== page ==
Acorn Media // 2006 // 372 Minutes // Not Rated
Reviewed by Appellate Judge James A. Stewart // September 10th, 2009
"I have to tell you there is a possibility that your son did not kill
"I could have told you that."
I'm coming in late here -- my first exposure to Inspector Barnaby's cases is Midsomer Murders: Set 13 -- but it has a familiar ring to it. Clues that others overlook put dedicated D.C.I. Tom Barnaby (John Nettles, Bergerac) on the trail of murderers amid the villages and towns of Midsomer County, which is tucked away in some once-rural corner of England that's feeling the pressures of modernity. The stories are based on novels by Caroline Graham. While this is Set 13, the episodes featured here are from Series 10, back in 2006-2007.
Midsomer Murders: Set 13 has four movie-length episodes:
* "Dance with the Dead"
A man's body is found in an antique car at an abandoned airfield. The crime scene suggests there was a woman in the car. Barnaby is looking for her, but he's not sure whether she's another victim or the killer.
* "The Animal Within"
The disappearance of a wealthy man coincides with the appearance of his niece from Philadelphia. Why had he told his staff the niece was dead, and how did he get a recent photo of her if her family has been out of touch with him for forty years?
* "King's Crystal"
As Barnaby's daughter Cully appears in Hamlet, a son inquires into the death of his father and chafes over his mother's hasty remarriage. A masonic dagger used as a murder weapon has Jones renewing his ties to the local lodge to investigate.
* "The Axeman Cometh"
Barnaby's only at the local music festival to see his favorite band perform, but the electrocution of a singer (Suzi Quatro, Happy Days) means he's on duty, especially when he notices a hole drilled in the floor which suggests it's murder.
From what I've seen here, Inspector Tom Barnaby isn't quite the colorful rascal found in A Touch of Frost, a similar series I've reviewed recently. He's a focused detective who has a quiet, patient manner and winces when he rubs a deceased man's father the wrong way at a crime scene. Barnaby lets loose in "The Axeman Cometh," playing air guitar as he recalls his own days as a musician and blues fan, but John Nettles doesn't get the chance to show off much in a role that tends toward "Just the facts, ma'am." Still, he's not quite a refugee from Law & Order, as the DVD box blurb suggests. There are a few character bits as Barnaby deals with the sarcasm of his daughter Cully (Laura Howard, Soldier, Soldier), an aspiring actress, and D.I. Ben Jones (Jason Hughes, Killing Me Softly), his young partner.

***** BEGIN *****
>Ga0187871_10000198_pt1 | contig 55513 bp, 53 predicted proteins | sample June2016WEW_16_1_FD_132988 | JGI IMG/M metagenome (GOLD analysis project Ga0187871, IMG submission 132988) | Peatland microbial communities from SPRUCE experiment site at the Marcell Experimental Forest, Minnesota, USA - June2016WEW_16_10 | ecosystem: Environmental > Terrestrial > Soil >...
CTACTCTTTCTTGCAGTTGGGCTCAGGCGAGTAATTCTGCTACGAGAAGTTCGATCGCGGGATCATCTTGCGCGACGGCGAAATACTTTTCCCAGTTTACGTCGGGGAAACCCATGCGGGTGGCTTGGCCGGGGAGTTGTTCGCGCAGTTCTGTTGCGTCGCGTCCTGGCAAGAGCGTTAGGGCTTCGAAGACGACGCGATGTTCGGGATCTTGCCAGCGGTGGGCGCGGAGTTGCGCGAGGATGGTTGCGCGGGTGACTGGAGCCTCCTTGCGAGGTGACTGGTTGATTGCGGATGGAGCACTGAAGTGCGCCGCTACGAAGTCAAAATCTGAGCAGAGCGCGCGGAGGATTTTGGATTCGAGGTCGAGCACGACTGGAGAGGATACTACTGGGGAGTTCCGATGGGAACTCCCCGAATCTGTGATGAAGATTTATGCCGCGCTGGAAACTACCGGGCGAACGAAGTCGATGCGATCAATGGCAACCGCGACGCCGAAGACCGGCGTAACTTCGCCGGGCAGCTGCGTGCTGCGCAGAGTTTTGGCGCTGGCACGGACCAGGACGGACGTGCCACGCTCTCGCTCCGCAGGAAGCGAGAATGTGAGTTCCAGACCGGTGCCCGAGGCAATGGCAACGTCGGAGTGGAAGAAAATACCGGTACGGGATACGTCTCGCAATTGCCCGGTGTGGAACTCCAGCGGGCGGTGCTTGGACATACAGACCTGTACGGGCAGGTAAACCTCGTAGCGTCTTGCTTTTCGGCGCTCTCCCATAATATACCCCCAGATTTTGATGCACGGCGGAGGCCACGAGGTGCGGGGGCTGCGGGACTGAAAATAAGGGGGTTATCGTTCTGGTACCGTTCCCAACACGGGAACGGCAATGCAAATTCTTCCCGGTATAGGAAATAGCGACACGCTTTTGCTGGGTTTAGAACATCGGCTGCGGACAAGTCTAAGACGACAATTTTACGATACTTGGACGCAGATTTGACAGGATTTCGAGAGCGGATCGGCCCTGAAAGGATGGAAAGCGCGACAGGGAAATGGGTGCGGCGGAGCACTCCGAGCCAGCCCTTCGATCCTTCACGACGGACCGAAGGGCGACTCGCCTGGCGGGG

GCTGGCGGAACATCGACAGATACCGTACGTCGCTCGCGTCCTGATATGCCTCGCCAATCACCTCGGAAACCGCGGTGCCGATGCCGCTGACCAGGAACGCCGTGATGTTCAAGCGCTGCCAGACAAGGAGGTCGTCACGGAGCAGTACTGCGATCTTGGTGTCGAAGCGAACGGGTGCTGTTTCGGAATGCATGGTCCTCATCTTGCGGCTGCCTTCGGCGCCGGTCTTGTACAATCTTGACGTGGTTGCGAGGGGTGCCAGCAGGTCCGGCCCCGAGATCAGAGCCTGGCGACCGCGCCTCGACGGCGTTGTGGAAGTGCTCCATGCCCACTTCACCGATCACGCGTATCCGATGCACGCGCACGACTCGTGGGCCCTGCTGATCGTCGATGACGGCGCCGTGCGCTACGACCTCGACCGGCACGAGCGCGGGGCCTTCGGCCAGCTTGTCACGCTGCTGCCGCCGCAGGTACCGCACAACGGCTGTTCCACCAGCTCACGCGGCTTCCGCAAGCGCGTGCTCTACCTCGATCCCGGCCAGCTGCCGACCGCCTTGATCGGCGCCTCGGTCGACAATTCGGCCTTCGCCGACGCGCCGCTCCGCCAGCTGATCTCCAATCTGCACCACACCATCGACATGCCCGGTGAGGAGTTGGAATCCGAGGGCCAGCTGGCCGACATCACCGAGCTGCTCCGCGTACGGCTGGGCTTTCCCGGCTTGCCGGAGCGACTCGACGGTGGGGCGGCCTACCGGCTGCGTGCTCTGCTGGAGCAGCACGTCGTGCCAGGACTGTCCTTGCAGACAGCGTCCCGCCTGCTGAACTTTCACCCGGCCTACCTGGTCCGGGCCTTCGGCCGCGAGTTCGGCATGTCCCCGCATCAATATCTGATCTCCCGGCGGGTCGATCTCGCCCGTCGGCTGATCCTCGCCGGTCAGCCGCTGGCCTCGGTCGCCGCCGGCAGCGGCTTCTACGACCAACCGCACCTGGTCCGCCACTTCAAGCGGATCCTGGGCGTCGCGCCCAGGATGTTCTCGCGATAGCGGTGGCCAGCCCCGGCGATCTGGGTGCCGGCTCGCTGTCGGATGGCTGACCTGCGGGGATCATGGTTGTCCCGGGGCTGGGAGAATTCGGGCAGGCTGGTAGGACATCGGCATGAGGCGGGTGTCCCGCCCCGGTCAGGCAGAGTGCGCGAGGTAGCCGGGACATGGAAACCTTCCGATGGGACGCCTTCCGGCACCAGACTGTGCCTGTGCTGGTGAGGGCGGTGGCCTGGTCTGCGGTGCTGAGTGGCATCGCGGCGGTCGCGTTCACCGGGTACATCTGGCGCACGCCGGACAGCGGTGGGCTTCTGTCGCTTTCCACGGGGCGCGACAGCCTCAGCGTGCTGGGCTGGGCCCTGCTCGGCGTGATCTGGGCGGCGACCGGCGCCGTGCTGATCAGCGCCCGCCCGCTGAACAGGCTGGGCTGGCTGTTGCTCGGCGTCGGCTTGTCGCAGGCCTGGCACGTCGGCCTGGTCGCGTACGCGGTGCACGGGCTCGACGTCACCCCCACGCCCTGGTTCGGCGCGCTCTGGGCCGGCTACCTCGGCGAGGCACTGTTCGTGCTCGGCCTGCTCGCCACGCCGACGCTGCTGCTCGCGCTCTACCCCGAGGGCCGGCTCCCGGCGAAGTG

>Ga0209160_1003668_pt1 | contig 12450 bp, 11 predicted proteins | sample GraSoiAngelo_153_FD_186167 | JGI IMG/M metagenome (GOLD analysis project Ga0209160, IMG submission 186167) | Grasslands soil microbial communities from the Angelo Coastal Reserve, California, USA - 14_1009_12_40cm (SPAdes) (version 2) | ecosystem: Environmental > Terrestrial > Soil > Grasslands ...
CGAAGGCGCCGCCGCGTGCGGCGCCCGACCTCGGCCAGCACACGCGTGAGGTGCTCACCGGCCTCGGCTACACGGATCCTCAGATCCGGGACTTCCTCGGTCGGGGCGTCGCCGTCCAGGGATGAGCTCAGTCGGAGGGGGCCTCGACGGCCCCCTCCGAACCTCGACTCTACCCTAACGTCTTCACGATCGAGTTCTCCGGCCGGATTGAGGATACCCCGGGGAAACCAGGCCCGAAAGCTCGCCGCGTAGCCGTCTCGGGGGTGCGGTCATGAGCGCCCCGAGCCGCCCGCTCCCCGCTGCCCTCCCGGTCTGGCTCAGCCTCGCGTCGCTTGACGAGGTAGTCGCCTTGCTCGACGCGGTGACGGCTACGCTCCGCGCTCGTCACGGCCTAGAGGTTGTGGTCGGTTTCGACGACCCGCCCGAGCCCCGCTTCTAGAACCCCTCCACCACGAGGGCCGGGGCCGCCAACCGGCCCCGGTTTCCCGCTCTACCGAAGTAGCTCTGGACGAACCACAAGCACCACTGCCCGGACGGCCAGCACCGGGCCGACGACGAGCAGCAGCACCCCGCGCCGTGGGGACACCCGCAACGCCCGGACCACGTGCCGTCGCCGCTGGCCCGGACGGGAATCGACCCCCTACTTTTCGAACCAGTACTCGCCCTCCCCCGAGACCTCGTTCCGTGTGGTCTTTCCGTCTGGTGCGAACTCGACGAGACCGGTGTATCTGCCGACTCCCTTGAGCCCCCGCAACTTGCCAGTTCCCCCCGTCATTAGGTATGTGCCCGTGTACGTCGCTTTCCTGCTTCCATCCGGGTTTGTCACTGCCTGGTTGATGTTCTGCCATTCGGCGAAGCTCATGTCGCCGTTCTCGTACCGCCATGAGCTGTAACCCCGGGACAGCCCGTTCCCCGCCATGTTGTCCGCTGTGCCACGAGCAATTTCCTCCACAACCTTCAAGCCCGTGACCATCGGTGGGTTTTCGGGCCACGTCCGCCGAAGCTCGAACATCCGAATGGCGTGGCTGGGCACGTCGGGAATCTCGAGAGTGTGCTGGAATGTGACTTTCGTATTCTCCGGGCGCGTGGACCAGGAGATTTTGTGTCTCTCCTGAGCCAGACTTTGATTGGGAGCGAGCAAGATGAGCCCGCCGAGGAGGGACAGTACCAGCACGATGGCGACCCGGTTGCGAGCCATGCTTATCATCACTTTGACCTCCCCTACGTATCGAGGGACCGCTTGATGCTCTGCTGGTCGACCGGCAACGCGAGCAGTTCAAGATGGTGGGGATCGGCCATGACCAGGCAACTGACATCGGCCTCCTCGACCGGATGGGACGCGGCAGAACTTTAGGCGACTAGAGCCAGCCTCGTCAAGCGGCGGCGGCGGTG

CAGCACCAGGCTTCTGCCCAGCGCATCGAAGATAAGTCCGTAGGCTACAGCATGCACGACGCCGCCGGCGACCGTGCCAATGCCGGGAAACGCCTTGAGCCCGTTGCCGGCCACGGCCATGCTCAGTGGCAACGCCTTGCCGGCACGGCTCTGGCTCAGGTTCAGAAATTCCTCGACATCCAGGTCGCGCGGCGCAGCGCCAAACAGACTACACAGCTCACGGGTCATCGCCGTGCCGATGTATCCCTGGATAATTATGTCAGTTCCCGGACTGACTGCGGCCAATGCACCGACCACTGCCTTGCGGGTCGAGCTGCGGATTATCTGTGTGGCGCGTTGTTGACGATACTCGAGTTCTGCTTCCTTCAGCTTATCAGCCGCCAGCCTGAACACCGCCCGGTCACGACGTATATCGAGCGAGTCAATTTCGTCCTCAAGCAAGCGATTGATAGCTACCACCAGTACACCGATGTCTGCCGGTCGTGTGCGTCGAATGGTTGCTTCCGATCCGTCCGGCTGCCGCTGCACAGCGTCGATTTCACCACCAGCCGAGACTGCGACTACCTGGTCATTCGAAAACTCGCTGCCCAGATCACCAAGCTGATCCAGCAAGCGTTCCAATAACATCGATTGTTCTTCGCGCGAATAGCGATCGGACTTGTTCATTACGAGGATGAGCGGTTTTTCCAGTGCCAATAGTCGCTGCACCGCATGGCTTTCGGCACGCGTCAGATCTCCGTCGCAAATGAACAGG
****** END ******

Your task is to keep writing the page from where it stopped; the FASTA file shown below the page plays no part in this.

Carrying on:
What seems to have kept viewers tuned in for all those years is the portrait of rural life. Midsomer is a place where Barnaby can get an important bit of information by hanging out in the pub or attending a local dance. He could also ask his wife (Jane Wymark, Poldark), who seems in tune with the local gossip. The writers and actors take the time to flesh out the many characters who wander through, making each episode as much the story of a visitor from Philadelphia, a grieving son, or a musician as a story about Inspector Barnaby. Midsomer Murders also has some interesting mysteries, although I was getting a little tired of the show's standard plot gimmick, the second murder that reveals clues to the first.
Shot in widescreen, Midsomer Murders looks and sounds good. Establishing shots tend to add a little bit to the character of the area and the mood as they look in on a deserted airfield, a wedding, or a music festival. While there's some interesting scenery, it's never shown simply for the pretty pictures.
There aren't any major extras, but there are text bios on the stars, the author, and key guest stars.
It's not bad, but ask yourself if you need to get hooked on one more British police procedural.
The odd release schedule is as much of a puzzle as the stories. Why can't Acorn Media do a whole season set instead of stretching things out?
Inspector Barnaby has been quietly on the case since 1997, and there's no reason to expect he'll retire anytime soon. While John Nettles doesn't steal the show in any way, that could make it a safer bet, since the show doesn't live or die by how much you like his character. If you're looking for a good mystery, it's worth a look; it's simply a well-written show.
As you might have figured out if you'd been hanging out at the pub, not guilty.
Review content copyright © 2009 James A. Stewart; Site layout and review format copyright © 1998 - 2014 HipClick Designs LLC
Scales of Justice
Studio: Acorn Media
* 1.78:1 Anamorphic
* Dolby Digital 2.0 Stereo (English)
* English (SDH)
Running Time: 372 Minutes
Release Year: 2006
MPAA Rating: Not Rated
* Text Bios